“In general, arguing in front of courts is difficult, but in front of the Supreme Court, it’s pretty much a nightmare, because you have a lot of very, very active people who ask a ton of questions. I would say in a 30-minute argument, maybe 50 or 60 questions get thrown at you. It’s very rapid-fire; you have to have really thought through stuff before you get to the podium. Often the justices aren’t really asking you questions. They don’t really care about the answers you give. They’re making points to their colleagues. I say this not in a pejorative way. I think it’s actually an important part of the process that we’re talking with each other up there, but it makes it extremely hard for the lawyers who, you know, really do want
to occasionally interject some point.
“Being [solicitor general] made me realize, ‘Boy, these people have a hard job,’ and, to the extent that I remember to do so, I think it’s a good thing to…give these people a little bit of a break.”
8. There’s no one right way to argue in front of the Court.
“I was once coming back from a Circuit conference, and there were two lawyers on my flight and our flight was delayed, and we ended up hanging around and talking with each other for a long time about Supreme Court arguments. And these were two of the best lawyers that there were at the Supreme Court, but [they were] very, very different in style. One of them described it as one was a hot lawyer and one was a cold lawyer. One gets up to the podium and the place just throbs with energy. Everybody leans forward in their chairs. There is so much sort of tension and energy in the air, and then, you know, he’s just tremendous and sort of knocking everything out of the ballpark and arguing with you.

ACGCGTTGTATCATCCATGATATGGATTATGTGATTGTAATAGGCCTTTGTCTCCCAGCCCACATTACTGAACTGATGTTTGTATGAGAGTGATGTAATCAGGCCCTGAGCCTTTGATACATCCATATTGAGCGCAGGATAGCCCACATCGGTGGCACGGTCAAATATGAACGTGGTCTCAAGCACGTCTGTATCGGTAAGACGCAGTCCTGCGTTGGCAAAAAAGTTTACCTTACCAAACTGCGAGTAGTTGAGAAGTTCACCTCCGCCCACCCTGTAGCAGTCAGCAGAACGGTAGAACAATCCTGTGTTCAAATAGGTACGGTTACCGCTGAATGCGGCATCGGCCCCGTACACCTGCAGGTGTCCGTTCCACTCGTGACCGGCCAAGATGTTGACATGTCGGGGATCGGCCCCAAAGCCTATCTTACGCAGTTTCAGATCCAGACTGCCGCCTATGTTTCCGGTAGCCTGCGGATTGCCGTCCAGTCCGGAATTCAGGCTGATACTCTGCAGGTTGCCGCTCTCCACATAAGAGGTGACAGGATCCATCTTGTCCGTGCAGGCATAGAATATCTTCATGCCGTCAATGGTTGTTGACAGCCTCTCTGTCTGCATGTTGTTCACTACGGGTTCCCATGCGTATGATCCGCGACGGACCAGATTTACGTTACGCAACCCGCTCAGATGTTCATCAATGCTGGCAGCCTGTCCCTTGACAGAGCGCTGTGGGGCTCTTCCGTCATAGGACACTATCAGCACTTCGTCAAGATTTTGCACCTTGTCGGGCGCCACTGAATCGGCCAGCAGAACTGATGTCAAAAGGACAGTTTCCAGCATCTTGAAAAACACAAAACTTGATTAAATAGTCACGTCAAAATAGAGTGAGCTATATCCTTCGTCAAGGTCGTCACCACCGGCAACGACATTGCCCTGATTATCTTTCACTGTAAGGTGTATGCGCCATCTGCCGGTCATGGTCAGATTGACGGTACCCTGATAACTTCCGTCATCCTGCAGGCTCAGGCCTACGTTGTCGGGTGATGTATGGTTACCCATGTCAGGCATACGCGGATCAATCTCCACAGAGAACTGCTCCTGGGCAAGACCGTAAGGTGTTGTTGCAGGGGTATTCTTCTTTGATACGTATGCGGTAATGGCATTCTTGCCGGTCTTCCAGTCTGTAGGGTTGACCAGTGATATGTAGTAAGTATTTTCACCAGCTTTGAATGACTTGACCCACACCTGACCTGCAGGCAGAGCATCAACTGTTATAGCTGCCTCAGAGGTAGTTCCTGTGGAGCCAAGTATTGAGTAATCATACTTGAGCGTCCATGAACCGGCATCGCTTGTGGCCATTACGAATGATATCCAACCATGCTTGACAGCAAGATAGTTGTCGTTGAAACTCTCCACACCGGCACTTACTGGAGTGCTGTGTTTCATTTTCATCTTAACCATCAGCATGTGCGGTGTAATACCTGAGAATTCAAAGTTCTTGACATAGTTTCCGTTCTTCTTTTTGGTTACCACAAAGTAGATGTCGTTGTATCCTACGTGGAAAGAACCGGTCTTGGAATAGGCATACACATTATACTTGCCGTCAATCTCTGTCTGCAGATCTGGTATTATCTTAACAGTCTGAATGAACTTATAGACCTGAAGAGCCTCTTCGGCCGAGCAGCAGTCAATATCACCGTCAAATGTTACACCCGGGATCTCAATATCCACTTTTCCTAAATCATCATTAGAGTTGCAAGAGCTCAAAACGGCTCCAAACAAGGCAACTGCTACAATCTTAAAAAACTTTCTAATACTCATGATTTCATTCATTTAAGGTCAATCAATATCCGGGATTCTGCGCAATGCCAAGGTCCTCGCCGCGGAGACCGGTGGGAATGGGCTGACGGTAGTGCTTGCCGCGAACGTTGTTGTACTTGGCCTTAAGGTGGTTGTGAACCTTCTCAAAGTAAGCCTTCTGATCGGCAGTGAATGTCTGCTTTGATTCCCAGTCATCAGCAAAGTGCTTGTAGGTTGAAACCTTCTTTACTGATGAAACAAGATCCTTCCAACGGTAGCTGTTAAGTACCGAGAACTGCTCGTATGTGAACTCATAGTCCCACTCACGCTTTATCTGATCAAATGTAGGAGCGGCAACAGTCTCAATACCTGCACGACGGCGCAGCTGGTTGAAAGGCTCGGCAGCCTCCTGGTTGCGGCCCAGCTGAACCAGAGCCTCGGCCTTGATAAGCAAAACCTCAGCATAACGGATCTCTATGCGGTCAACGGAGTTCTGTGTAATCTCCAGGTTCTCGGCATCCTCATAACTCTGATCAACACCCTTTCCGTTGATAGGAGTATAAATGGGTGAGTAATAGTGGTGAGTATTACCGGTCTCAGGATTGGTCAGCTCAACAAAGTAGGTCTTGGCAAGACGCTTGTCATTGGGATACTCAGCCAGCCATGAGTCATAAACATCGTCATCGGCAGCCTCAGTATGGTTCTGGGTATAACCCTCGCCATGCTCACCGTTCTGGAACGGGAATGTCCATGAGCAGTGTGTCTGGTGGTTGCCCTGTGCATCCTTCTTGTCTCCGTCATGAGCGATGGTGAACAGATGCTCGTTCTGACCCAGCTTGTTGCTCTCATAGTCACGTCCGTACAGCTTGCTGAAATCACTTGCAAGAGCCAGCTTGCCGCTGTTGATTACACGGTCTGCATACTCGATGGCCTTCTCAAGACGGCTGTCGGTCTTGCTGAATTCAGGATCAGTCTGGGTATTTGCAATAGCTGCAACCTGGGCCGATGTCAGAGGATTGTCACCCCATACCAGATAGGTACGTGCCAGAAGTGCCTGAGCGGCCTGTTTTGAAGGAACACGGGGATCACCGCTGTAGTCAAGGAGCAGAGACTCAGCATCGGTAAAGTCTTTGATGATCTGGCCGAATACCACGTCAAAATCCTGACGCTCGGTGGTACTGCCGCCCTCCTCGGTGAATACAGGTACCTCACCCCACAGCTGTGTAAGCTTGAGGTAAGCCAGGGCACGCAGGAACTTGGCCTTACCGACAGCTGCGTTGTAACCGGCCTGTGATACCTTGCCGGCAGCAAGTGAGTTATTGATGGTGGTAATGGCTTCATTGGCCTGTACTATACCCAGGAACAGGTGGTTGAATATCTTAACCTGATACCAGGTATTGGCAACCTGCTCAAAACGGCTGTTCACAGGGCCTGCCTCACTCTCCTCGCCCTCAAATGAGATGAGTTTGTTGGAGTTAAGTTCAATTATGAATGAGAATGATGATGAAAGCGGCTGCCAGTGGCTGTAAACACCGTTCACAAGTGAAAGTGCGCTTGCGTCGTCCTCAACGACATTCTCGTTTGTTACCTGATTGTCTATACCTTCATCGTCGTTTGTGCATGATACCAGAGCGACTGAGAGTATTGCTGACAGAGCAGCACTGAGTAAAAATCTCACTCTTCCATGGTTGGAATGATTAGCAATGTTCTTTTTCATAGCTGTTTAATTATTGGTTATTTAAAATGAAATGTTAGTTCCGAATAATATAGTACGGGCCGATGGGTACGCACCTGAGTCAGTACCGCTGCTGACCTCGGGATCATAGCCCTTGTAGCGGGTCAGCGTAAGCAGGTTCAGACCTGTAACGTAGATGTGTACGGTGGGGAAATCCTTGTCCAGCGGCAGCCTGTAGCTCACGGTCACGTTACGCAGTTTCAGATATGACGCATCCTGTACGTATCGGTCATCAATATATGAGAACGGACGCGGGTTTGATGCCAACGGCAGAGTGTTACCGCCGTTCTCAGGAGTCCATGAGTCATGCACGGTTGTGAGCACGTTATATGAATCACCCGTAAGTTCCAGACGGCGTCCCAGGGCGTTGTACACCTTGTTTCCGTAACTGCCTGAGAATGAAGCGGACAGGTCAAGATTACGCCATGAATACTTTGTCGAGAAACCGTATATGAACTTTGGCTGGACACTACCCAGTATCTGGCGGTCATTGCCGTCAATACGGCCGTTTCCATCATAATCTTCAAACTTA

“The other is calm, cool, and collected as can be, and just sort of cools down the temperature of the room and is Mr. Reasonable Man, and surely you have to believe everything he says because he says it in such a calm kind of way, sort of slow, you know. And they’re nothing like each other, but they are both tremendous, tremendous advocates.”
“You’ve got to listen to the judges. Everybody goes up there and they wish they could repeat their brief. And it’s hard not to, right? I have these five great points that I need to be able to make. But the justices, we’re all very well prepared, we’ve all read the briefs, we know your five great points. We’re not really interested in your five great points. And the judges, they’re asking you super hard questions and they’re almost always asking you questions that are at your case’s weakest points, and there is a tremendous temptation to just try to answer that quickly and go back to what you think the strongest points are. But, in fact, what you have to do is really have the fortitude to engage the weak points and not to just sort of try to slough that off and go back to a place where you are most comfortable.
“I would say to treat it as a conversation. There is no orating at the Court; nobody has any patience for it. But if you can get up there and treat us as equals, and get into a serious conversation with us about the law and the various fine points of the case, I think people really appreciate that.” •
By Nicole Etter